Steve from Ulladulla Dive and Adventure Centre posted the following information relating to safety requirements for commercial operators. Although the list is targeted at groups, rather than individuals, it may provide you with some pointers on what items may be appropriate in a comprehensive safety kit.
As a commercial operator we were required to submit an application to NSW Maritime which included; 1. Safety Guidelines for operations 2. Emergency Management Plan
Even though we are commercial and have to have these guidelines it is not silly for ANY person going on the water to have contingency plans.
One should have a plan for when things go wrong such as change of weather, illness, physical injury, equipment failure (sinking!, etc), loss of gear (such as paddle) etc, etc.
Our safety guidelines & EMP are too large to attach here but if anyone is driving past our shop we are more than happy to give them a look at our set-up.
In addition to PFD's, our safety guidelines have a list of safety equipment that we have decided works best for us and our customers (upon whom we have a duty of care). I reproduce it below;
The Tour Leader shall carry a marine and a topographical map(s) which wholly encompass the planned trip and surrounding land areas. The maps (s) shall be waterproof.
The tour leader will carry a marine compass.
A waterproof hand held GPS receiver shall be carried along with spare batteries.
Communication Equipment Edit
The Tour Leader will carry the following communication equipment on every kayak tour;
- Marine whistle
- Mobile phone
- Signalling mirror
- Marine VHF Radio
- Chemical light stick
- V sheet
- Air horn
Safety and Rescue Equipment Edit
(a) Basic safety equipment will be carried where it is easily and quickly accessible. The equipment shall consist of a minimum of the following items;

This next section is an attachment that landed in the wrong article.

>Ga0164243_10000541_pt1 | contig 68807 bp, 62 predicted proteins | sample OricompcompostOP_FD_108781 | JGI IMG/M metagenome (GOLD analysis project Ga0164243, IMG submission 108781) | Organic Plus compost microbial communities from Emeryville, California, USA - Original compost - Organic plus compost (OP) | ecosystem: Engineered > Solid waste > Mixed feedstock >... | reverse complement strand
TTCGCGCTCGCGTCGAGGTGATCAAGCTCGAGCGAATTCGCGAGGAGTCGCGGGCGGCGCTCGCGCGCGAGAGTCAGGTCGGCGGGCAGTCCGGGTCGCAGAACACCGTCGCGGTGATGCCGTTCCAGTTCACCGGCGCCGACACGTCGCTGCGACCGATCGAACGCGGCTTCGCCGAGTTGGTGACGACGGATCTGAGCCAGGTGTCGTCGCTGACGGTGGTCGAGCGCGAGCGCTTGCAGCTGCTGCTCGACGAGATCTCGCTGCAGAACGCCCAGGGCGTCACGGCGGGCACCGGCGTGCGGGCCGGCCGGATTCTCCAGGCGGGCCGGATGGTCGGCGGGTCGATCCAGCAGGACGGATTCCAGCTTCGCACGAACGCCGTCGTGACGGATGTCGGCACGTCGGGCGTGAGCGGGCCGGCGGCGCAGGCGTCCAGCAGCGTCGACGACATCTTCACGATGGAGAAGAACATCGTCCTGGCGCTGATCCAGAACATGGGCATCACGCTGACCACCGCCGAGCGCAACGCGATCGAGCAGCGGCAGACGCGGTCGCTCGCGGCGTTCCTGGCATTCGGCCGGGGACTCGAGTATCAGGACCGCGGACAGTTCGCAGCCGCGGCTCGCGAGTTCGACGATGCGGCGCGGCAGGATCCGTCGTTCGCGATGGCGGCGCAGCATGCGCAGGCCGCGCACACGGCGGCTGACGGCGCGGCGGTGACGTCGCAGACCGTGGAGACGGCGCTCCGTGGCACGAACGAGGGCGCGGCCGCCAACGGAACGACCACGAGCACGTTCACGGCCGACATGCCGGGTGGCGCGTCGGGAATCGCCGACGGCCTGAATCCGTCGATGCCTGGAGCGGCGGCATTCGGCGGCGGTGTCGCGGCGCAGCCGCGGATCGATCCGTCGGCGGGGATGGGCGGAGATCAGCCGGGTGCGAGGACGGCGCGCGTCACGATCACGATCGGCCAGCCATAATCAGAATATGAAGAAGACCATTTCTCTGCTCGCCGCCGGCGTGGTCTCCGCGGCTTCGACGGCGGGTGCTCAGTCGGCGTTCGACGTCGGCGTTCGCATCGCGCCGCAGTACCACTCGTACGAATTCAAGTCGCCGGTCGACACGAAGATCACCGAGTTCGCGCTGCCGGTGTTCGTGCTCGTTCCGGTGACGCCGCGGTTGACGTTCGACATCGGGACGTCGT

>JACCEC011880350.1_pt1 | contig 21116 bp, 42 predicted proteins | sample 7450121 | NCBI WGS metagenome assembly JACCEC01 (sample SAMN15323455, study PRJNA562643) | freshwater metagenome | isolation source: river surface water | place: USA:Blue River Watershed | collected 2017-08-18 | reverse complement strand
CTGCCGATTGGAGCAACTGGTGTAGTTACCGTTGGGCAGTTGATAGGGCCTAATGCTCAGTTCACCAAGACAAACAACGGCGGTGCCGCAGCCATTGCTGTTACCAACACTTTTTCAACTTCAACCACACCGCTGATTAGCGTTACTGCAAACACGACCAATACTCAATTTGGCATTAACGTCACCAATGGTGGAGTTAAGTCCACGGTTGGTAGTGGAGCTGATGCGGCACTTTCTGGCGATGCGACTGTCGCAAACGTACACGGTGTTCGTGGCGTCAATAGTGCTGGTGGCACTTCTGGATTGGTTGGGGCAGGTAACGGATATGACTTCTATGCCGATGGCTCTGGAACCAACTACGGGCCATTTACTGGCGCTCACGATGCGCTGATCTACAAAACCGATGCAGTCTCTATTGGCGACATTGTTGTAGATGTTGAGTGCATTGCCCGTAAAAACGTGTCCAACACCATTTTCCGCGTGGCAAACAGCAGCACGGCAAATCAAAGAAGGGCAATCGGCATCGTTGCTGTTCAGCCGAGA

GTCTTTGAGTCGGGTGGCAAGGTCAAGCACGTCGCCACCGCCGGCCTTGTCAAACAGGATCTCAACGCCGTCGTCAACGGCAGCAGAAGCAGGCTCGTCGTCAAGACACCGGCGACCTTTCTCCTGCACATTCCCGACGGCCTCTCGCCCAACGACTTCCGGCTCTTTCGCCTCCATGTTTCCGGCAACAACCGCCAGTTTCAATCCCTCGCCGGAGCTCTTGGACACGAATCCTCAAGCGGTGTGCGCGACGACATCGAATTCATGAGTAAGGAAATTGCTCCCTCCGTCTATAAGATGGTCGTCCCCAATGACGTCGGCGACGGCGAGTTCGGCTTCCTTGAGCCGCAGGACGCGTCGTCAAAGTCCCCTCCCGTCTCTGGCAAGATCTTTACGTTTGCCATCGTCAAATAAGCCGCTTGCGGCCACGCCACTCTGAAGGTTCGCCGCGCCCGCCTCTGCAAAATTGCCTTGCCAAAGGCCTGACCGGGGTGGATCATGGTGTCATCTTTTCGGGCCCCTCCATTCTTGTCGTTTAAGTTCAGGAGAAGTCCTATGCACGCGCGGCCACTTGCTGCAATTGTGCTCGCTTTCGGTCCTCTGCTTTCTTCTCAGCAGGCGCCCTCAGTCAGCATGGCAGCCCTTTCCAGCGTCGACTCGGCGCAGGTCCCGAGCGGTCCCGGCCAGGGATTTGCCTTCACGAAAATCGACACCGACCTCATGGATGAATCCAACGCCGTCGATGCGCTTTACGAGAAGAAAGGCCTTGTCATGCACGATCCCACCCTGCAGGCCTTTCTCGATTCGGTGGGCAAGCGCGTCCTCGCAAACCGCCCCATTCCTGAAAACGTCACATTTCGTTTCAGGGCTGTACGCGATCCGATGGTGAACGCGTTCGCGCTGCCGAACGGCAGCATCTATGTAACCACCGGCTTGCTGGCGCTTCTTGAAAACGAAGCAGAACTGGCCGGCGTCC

- Communications systems as in 4.5 above
- Marine First Aid Kit as approved
- Waterproof matches
- Chemical fire starters (e.g. “Firelighters”, not fluid accelerant)
- Space blanket
- Spare dry clothing as in 6.1
- Sun Protection screen as in 6.2
- Spare food & drink as in 6.3
(b) All leaders are to have an appropriate towing system easily accessible so that it can be deployed quickly when needed. Other participants should also carry towlines at the discretion of the Tour Leader. All towing systems must be quick release and should be set up so that they do not restrict maneuverability of the towing boat.
(c) The Tour Leader will carry a rescue knife. The knife will not be affixed to the PFD.
As you can see the list is pretty comprehensive. I expect a private trip would cull a lot of stuff.
One of the basic tenants when putting this list together was what we would require if stranded and had to wait for rescue, even overnight.
In all cases, on our route maps, we show emergency services access in case we had to be pulled out over land or by helicopter.
All tour leaders carry an EMP work slate with the local emergency services contact information, both phone & VHF frequencies. We always notify Coastal Patrol where we're going & when we should return. Our office phone is always attended when we are on a trip.
Apart from our waterproof VHF marine radio, everything in the lists can be carried in a wet bag which is permanently ready to go. The mobile phone is on charge when not in use & is put in the wet bag before leaving.
All of the above is more geared towards a commercial operation. However, always tell someone where you are going & when you should return so that the cavalry can be called out if you are more than, say, one hour late. If confident, allow half an hour on top of your calculated return & the cavalry can come looking if you are one minute late.
Others safety, in our operation, is our most important goal. When you have no one else to worry about, however, your safety should be the most important goal. Don't end up costing the emergency services a lot of time & money because you have not done your homework. I guess your families would want you to be careful as well (some of us, anyway!).